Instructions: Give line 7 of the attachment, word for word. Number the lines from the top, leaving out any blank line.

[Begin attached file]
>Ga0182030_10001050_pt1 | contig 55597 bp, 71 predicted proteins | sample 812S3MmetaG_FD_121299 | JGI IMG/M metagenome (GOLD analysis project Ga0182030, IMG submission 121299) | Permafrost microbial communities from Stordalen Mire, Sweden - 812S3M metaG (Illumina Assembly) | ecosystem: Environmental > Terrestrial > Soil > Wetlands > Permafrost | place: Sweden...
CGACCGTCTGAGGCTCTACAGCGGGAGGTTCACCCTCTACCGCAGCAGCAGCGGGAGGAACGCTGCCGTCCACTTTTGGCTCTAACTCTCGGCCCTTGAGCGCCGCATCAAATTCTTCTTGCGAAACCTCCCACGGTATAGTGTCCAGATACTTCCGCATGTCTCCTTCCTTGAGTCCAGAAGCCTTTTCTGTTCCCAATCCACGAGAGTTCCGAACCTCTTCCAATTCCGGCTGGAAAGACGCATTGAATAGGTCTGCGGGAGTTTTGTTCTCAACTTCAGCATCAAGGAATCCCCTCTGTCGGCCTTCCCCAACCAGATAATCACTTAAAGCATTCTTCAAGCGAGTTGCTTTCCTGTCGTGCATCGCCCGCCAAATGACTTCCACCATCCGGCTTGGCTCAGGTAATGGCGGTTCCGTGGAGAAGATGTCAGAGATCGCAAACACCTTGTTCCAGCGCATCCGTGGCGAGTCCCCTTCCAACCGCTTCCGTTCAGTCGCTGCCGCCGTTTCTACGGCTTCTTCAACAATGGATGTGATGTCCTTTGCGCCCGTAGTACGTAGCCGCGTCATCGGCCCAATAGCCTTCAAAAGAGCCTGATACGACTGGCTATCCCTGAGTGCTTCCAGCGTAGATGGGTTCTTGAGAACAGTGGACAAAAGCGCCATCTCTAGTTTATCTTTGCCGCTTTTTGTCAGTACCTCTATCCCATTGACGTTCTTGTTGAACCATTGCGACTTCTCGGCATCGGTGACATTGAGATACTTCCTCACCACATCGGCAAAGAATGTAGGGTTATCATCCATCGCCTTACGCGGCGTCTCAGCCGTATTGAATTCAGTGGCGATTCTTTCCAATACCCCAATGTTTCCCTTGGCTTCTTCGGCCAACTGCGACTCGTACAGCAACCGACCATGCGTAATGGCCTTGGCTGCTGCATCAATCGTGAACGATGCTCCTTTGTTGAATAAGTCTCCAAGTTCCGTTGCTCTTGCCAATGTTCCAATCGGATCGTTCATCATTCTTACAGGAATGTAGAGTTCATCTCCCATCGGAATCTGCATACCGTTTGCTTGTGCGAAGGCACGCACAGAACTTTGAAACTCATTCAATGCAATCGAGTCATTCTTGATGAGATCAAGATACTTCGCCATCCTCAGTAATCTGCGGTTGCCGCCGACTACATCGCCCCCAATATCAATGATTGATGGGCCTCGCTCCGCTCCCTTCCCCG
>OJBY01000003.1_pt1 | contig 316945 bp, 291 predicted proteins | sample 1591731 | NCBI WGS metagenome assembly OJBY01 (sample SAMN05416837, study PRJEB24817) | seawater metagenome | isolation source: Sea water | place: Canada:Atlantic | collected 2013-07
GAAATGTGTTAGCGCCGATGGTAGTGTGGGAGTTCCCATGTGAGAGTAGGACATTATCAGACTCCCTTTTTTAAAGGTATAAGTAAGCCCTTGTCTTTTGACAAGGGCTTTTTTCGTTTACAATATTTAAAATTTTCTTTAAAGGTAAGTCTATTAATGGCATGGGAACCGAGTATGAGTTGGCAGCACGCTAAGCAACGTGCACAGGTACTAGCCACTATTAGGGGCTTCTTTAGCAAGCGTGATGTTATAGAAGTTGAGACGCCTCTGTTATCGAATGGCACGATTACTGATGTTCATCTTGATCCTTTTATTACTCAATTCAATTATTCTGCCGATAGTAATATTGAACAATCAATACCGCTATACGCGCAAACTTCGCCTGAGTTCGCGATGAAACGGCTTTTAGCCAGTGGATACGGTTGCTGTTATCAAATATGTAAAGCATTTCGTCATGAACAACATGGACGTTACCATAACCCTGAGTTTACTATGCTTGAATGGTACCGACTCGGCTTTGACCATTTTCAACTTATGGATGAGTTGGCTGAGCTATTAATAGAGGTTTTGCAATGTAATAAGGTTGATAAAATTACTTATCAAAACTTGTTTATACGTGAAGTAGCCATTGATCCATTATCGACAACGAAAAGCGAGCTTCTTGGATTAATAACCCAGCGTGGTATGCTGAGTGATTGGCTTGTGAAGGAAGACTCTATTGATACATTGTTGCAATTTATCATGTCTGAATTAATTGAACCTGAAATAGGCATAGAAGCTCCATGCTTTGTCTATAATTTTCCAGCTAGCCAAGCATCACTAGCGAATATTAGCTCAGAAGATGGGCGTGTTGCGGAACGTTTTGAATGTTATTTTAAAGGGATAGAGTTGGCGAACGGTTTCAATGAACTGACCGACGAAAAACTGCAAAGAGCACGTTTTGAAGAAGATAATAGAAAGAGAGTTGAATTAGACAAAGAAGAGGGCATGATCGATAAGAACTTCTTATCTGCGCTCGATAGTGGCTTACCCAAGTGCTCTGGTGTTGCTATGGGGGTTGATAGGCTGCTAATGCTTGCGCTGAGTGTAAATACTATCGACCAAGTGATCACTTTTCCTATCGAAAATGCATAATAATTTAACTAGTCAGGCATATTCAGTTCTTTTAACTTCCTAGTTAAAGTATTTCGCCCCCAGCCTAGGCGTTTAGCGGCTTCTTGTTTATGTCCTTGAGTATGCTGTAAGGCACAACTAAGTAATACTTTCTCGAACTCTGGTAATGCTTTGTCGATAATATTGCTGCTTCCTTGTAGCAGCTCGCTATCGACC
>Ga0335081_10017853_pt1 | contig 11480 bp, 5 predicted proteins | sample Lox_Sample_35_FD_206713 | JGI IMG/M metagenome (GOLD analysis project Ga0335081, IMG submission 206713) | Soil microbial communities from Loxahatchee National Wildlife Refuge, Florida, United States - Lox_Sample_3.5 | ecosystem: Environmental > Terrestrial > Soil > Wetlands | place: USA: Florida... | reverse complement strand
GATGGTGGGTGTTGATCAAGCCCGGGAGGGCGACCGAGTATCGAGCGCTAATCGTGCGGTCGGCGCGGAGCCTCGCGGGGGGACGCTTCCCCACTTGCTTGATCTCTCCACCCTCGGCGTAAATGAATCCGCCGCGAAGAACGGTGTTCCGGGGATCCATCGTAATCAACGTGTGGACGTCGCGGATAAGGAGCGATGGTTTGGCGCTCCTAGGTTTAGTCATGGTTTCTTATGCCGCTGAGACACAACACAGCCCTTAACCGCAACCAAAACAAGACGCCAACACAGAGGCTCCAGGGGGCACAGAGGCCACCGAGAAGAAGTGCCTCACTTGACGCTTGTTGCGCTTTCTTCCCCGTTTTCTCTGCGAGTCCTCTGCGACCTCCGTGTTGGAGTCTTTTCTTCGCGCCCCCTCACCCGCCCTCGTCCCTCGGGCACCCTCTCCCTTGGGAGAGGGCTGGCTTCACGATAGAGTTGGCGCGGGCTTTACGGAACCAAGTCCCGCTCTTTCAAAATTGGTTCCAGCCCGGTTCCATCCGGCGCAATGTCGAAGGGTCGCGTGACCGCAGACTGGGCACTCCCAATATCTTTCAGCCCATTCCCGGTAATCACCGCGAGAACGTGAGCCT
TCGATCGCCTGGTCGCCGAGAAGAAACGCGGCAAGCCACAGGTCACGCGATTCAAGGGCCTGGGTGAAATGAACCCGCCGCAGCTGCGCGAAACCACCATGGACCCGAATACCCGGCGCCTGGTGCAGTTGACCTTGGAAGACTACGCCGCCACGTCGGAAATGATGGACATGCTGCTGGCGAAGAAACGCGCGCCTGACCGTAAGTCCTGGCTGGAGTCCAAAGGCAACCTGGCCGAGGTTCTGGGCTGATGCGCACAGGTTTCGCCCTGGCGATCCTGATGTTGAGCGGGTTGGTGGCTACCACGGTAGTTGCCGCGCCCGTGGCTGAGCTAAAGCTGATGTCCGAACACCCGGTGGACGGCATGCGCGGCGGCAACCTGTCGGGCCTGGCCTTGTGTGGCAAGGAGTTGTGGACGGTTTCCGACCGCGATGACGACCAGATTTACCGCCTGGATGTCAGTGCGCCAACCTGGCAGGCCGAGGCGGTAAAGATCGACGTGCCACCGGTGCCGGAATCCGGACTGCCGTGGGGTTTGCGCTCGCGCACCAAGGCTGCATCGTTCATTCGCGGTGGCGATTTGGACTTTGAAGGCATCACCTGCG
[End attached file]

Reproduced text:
TCGATCGCCTGGTCGCCGAGAAGAAACGCGGCAAGCCACAGGTCACGCGATTCAAGGGCCTGGGTGAAATGAACCCGCCGCAGCTGCGCGAAACCACCATGGACCCGAATACCCGGCGCCTGGTGCAGTTGACCTTGGAAGACTACGCCGCCACGTCGGAAATGATGGACATGCTGCTGGCGAAGAAACGCGCGCCTGACCGTAAGTCCTGGCTGGAGTCCAAAGGCAACCTGGCCGAGGTTCTGGGCTGATGCGCACAGGTTTCGCCCTGGCGATCCTGATGTTGAGCGGGTTGGTGGCTACCACGGTAGTTGCCGCGCCCGTGGCTGAGCTAAAGCTGATGTCCGAACACCCGGTGGACGGCATGCGCGGCGGCAACCTGTCGGGCCTGGCCTTGTGTGGCAAGGAGTTGTGGACGGTTTCCGACCGCGATGACGACCAGATTTACCGCCTGGATGTCAGTGCGCCAACCTGGCAGGCCGAGGCGGTAAAGATCGACGTGCCACCGGTGCCGGAATCCGGACTGCCGTGGGGTTTGCGCTCGCGCACCAAGGCTGCATCGTTCATTCGCGGTGGCGATTTGGACTTTGAAGGCATCACCTGCG